Since my last look at the state of Russia’s invasion of the Ukraine on April 7, 2022, not much as happened, as indicated by the two maps to the right, both simplified versions of maps created by the Institute for the Study of War (ISW).
The red hatched areas are regions Russia captured in 2014. The red areas are regions the Russians have captured in this invasion and now fully control. The pink areas are regions they have occupied but do not fully control. The tan areas the Russians claim to control but the control remains unconfirmed. Blue regions are areas the Ukraine has recaptured. The blue hatched area is where local Ukrainians have had some success resisting Russian occupation.
Russia has now completely shifted its military resources from the north to the eastern parts of the Ukraine. As a result it has had some success firming up its control over the regions it had invaded to the north and east of the Donetsk and Luhansk regions it had grabbed in 2014. Yet, these gains were only in areas Russia had already occupied. In the past month it has almost entirely failed to invade or capture any additional territory.
Meanwhile, the Ukraine has begun to have some success in retaking territory around the city of Kharkiv. It also successfully pushed back an advance Russia attempted to the west of Donetsk. Moreover, despite repeated expectations that the full occupation of the city of Maripol would be completed a month ago, that occupation is still not complete, with resistant forces still fighting heavily in one area and thus tying up Russia forces for far longer than expected.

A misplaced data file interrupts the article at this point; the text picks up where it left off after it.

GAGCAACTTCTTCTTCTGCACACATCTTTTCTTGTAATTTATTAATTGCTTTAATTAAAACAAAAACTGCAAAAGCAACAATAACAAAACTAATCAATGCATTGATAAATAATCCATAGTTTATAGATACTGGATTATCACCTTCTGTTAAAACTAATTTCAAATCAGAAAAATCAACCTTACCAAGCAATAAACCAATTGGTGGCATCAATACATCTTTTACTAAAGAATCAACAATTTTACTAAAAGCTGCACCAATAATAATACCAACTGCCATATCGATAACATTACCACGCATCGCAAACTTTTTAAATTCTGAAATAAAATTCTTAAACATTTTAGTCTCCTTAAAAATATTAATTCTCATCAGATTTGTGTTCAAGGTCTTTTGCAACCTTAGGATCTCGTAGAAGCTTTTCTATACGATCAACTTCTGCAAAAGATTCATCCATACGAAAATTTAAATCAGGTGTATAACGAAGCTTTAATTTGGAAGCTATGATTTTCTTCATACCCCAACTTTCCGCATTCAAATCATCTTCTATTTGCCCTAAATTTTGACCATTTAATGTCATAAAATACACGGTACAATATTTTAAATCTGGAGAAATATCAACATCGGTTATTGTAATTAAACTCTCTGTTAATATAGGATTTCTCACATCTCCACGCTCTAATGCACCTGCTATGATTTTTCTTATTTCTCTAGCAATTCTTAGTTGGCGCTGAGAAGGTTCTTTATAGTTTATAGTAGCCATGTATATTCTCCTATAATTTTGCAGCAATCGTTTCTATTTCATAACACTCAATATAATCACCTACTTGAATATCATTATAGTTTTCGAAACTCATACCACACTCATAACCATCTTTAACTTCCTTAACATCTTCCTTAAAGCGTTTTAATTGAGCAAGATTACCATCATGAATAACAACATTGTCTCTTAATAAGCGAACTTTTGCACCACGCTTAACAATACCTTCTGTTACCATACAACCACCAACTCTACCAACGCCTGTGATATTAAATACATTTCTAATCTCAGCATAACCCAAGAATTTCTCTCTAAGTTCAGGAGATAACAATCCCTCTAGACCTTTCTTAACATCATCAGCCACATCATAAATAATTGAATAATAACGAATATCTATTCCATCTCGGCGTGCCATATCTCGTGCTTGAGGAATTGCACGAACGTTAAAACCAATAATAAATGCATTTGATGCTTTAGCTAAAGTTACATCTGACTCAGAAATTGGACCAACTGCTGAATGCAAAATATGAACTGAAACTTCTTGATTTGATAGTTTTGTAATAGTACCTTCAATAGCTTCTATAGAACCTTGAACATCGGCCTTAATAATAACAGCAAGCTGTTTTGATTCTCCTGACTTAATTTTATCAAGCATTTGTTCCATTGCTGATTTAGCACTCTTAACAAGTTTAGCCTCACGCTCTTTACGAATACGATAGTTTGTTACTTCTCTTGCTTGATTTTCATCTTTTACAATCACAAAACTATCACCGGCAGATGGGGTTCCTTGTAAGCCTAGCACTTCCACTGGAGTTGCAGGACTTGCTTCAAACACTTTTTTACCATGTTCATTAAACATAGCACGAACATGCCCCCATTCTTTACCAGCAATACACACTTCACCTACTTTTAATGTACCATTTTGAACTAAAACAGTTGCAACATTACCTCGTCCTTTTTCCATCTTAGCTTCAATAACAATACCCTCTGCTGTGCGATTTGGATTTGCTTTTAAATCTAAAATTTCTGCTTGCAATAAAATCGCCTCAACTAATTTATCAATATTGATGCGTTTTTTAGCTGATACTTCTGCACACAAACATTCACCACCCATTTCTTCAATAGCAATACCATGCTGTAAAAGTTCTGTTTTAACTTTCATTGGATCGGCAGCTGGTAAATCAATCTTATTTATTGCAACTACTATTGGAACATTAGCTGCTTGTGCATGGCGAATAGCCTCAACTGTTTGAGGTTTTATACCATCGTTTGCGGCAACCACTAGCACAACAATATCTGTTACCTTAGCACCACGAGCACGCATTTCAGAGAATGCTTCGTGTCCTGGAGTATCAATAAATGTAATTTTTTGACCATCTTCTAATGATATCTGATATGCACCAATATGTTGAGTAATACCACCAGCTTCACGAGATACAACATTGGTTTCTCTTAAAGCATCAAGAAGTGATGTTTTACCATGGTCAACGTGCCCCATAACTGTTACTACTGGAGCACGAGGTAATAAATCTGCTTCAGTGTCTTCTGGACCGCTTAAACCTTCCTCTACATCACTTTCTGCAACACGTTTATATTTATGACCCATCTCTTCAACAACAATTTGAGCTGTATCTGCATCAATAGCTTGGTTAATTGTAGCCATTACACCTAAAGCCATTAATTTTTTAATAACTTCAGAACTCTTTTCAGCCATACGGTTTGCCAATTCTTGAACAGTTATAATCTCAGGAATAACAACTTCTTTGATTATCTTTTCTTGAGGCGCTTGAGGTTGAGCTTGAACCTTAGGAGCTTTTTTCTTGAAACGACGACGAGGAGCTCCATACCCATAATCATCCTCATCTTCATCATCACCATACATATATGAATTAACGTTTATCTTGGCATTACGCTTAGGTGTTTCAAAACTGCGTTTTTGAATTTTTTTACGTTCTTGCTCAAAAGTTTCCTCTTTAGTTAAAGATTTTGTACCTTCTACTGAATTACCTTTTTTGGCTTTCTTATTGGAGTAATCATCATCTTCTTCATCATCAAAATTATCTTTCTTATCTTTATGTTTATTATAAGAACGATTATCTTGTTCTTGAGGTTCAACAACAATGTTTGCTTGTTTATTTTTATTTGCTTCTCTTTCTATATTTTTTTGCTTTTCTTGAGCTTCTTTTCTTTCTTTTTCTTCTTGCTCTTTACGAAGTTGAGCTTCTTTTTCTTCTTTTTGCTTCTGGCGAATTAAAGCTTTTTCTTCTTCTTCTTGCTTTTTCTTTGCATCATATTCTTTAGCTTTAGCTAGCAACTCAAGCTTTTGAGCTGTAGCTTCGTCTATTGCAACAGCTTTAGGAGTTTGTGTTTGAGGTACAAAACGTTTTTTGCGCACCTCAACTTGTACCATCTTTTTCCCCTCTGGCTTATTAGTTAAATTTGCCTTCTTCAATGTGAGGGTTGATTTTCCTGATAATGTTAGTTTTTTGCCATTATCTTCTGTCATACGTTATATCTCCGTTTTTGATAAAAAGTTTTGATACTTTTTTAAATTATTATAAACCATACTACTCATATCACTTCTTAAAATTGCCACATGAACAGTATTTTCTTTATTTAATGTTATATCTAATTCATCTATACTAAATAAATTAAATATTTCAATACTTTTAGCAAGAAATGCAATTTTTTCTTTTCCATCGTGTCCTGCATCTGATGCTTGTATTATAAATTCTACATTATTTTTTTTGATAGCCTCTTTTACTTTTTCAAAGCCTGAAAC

The May 5th assessment by ISW said this:
Russian forces continued ineffectual offensive operations in southern Kharkiv, Donetsk, and Luhansk Oblasts without securing any significant territorial gains in the past 24 hours. The Pentagon assessed that Russian forces have not been able to make further advances due to their inability to conduct offensive operations far from their ground lines of communication (GLOCs) along highways, as ISW previously assessed, and muddy terrain. … Russian forces are reportedly suffering losses in stalled attacks along the Izyum axis, with the Ukrainian General Staff reporting that elements of the 4th Tank Division and the 106th Airborne Division withdrew to Russia after sustaining heavy losses in the past several days.
Russian forces conducted unsuccessful attacks in Lyman, Severodonetsk, and Popasna, and maintained shelling along the line of contact in Donetsk and Luhansk Oblasts. Russian forces also used thermobaric munitions against Ukrainian positions in Lyman and are unsuccessfully attempting to leverage massed artillery fire to break through Ukrainian defenses.
The overall trend seems to favor the Russians. Whether it can gain more territory is unclear, but it seems that except for one area near Kharkiv it is firming up its control on the territories grabbed in early March. The question now remains: Can Russia expand its invasion, or can the Ukraine push back and force the Russians back?
Right now it looks like neither can do either, and the situation shall remain bogged down for the near future.
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